I can't speak for other scribes, but I've always found talking (and talking and talking) to be far easier than writing. So I suppose that today I've taken the easy way out, by focusing on my gig as a guest on Philadelphia NPR.
For an hour this morning on "Radio Times," we kicked around the impending Pennsylvania Senate Democratic race, which is shaping up as a big national story. Newly-minted Democrat Arlen Specter, the tough old bird who could probably survive a nuclear blast by opening his umbrella, is likely to be challenged for the 2010 nomination by upstart Democratic congressman Joe Sestak, the tough ex-Navy rear admiral who seems blithely unconcerned that the entire party establishment has already marked him as roadkill.
Sestak wants to challenge Specter from the left, by reminding liberal primary voters that Specter, before switching sides in order to maximize his survival options, actually voted with George W. Bush 80 percent of the time. Sestak, again this week, reiterated his intention to run (although he has invoked the "family" loophole, suggesting that if he backs down in the end, it's only because his family insists.) And Specter appears to be taking the threat seriously; he's not just holding fundraisers, he even asked for money the other day at a health policy conference of medical equipment suppliers.
Anyway, during the radio show, I asked my fellow guest - Chris Borick, director of the Institute of Public Opinion at Muhlenberg College - whether he agreed with my theory that a contested primary, while potentially divisive for the Democrats, would actually benefit the Obama legislative agenda, because Sestak would force Specter to lean leftward on crucial Senate votes and thus ratchet up his displays of newfound Democratic loyalty. (And tacking leftward in the primary wouldn't torpedo Specter's general election prospects - or Sestak's prospects, for that matter - because the Obama agenda is broadly popular in Pennsylvania, and because likely Republican candidate Pat Toomey is too conservative for the blue-trending electorate anyway.)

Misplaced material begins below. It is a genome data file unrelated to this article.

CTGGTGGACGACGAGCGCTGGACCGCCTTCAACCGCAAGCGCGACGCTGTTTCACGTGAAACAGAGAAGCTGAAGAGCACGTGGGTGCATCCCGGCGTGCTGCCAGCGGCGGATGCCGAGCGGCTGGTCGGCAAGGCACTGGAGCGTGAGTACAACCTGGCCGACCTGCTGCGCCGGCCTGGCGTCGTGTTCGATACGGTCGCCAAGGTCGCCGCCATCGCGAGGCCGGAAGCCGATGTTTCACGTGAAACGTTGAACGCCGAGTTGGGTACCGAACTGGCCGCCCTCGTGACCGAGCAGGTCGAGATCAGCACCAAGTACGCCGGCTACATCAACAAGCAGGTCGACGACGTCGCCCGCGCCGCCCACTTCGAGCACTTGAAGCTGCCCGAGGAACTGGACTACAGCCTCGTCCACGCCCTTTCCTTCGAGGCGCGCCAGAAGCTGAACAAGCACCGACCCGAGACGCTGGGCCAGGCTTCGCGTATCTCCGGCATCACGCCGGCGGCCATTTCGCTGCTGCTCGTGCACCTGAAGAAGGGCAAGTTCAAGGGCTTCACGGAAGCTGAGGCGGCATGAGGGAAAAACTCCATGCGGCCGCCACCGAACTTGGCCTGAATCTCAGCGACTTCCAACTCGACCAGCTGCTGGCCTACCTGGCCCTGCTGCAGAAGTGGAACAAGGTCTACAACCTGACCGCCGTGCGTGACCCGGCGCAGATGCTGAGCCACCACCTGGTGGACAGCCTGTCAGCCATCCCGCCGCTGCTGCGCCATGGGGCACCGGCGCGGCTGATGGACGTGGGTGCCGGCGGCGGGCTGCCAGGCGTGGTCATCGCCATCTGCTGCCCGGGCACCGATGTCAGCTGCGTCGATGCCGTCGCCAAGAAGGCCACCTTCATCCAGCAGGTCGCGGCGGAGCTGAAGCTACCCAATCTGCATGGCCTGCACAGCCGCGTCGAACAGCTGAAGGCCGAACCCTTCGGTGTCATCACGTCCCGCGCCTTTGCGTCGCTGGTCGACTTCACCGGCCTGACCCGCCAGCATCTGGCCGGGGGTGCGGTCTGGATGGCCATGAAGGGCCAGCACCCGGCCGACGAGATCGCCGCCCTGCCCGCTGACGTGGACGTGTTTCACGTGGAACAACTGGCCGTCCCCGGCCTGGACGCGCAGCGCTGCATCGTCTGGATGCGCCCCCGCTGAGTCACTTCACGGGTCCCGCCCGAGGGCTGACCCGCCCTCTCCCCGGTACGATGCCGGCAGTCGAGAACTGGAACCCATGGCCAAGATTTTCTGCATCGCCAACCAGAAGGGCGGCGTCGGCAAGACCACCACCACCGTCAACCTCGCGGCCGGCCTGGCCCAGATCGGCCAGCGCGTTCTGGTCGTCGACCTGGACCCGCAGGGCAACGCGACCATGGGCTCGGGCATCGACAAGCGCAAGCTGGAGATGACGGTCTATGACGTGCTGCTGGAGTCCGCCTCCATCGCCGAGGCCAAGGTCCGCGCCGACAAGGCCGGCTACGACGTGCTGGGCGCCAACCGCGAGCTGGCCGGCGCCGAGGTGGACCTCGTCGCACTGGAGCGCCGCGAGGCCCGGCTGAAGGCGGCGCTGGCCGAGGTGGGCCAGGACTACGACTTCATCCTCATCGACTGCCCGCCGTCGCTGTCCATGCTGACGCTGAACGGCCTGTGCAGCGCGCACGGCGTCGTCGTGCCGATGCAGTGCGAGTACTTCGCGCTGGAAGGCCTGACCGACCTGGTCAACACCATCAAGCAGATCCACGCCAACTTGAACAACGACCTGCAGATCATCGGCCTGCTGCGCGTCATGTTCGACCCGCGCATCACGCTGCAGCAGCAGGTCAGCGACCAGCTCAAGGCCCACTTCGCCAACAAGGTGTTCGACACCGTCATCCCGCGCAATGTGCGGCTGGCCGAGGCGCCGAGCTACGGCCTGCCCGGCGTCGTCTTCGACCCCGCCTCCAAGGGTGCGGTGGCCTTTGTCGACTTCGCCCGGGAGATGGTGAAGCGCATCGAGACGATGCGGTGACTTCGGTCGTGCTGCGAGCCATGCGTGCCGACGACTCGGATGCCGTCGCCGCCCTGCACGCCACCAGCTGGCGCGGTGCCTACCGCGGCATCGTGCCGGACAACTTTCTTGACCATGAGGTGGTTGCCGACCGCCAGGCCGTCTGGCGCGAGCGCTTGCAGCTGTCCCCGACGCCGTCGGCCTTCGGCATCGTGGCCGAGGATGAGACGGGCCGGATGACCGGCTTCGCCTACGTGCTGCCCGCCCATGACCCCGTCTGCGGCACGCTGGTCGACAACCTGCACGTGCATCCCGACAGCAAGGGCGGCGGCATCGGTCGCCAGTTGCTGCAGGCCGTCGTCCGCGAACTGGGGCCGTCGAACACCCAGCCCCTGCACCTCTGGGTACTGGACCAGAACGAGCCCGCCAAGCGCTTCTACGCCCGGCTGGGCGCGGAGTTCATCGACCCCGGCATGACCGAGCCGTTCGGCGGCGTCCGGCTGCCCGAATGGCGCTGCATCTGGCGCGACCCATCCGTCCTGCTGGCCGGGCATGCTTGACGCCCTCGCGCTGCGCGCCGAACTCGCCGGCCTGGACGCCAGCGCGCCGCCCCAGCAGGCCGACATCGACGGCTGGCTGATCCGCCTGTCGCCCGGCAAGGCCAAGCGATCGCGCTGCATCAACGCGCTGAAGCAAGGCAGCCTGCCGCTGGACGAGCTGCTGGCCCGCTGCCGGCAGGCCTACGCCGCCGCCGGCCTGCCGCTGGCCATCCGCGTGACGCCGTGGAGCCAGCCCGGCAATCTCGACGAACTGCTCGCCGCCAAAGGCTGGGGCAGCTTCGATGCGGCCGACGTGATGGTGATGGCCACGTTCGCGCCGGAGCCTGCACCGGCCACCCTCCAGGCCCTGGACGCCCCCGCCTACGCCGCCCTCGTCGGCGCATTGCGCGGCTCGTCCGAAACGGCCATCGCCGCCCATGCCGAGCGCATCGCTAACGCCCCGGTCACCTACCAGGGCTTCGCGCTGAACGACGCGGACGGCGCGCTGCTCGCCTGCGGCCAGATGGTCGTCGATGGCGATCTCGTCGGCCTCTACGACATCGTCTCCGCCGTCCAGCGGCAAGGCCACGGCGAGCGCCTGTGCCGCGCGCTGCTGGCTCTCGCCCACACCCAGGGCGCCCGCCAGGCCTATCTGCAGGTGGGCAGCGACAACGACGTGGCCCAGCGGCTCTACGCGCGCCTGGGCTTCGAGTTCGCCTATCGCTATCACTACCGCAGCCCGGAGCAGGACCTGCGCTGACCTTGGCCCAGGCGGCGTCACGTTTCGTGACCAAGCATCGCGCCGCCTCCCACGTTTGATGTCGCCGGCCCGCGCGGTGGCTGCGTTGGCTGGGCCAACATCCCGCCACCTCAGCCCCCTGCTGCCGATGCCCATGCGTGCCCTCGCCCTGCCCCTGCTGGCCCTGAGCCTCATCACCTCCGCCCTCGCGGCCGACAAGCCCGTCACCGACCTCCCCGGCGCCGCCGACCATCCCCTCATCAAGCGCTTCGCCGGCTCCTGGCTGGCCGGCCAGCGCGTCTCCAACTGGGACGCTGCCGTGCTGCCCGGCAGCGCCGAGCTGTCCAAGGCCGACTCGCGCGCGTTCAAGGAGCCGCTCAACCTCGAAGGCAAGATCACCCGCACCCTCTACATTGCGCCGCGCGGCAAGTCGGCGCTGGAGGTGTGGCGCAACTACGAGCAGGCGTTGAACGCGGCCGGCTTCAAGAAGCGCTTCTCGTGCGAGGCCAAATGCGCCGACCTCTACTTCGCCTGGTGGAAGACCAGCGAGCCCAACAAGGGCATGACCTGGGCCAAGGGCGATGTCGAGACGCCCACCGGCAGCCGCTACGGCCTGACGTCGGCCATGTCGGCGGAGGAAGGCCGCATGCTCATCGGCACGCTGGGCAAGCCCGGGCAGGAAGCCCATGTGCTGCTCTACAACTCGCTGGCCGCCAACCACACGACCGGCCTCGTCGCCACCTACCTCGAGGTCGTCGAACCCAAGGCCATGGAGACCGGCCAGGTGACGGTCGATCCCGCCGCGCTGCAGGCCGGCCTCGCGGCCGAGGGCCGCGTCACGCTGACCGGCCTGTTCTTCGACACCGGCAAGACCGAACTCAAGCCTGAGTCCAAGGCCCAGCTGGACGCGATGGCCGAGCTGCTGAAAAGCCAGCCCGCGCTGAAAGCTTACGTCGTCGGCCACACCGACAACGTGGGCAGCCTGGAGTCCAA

Borick did agree with my theory, but only up to a point. He believes that Sestak would help Obama and the Democrats "keep a leash" on Specter through the election season - but not beyond. He said that if Specter survives a primary, and beats a Republican challenger in November '10, he would return to the Senate as an 80-year-old independent player, freer than ever to confound his new Democratic allies, for years. True that. And besides, as I noted later, the guy is going to live forever.
The audio of the show is archived here.